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Treasury Notes

 Our Graph of the Year

By: Erika Gudmundson

With just a few days left before we turn the page on 2011, the Atlantic is featuring  what they believe to be the most important graphs of the year - ones that offer "a bright light of information and a small confidence that the world can be summed up between two axes." At Treasury, we have no shortage of good material in this area. In fact, a piece we posted earlier today had five graphs. So we were delighted to submit to the Atlantic another chart of ours for their "best of" list - our graph on U.S. Actual vs. Potential Output, which they published alongside graphs from economists across the spectrum :

US Actual and Potential Output.png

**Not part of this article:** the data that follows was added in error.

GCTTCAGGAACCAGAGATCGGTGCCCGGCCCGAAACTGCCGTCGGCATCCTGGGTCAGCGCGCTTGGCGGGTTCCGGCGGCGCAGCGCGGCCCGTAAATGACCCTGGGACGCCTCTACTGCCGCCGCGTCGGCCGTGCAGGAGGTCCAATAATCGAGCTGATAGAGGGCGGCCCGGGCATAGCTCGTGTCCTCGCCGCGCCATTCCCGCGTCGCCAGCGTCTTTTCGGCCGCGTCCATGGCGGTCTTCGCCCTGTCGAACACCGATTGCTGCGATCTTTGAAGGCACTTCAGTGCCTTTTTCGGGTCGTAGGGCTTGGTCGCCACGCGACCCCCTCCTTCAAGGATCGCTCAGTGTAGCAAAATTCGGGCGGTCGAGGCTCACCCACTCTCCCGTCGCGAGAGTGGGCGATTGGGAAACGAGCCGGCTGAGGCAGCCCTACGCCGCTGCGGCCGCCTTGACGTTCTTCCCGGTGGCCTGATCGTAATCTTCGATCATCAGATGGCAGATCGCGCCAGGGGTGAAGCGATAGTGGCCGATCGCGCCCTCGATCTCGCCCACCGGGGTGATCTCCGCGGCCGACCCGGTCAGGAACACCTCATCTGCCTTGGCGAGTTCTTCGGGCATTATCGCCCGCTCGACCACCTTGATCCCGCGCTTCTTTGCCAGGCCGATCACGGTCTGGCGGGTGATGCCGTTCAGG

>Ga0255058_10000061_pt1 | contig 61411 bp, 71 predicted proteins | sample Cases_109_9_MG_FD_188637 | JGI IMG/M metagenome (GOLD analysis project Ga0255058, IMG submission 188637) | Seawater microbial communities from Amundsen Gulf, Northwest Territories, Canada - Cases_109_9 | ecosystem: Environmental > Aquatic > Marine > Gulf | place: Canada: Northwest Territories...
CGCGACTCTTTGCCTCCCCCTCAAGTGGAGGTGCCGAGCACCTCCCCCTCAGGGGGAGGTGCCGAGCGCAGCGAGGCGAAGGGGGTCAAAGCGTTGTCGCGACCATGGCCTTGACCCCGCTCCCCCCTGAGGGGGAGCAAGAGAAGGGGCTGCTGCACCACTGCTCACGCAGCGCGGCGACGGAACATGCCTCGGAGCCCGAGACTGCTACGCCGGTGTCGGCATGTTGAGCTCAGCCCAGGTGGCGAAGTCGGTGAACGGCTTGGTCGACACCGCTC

Assistant Secretary for Economic Policy Dr. Jan Eberly explained the significance of the graph here: “The economy suffered a severe shock during the recession, with the result that economic activity, represented by the blue line, contracted sharply. Since then, GDP has recovered at a steady pace and now stands above its pre-recession level. However, GDP growth has merely kept pace with its trend (or potential) rate, the red line, which is a function of population growth, changes in labor supply, and productivity growth.  As a result, the gap between what our economy is producing and what it could produce if it were operating at the level implied by the trend has not closed much. The green bars show this unused capacity to have equaled 7.4% – or more than $1 trillion – of potential output in Q3 2011. This unused capacity represents workers who cannot find jobs, idle machinery, and foregone opportunities for growth; in this challenging economy, this chart underscores why we must continue to focus attention on investments in the economic recovery and long-run growth.”

Posted in:  Economic Policy
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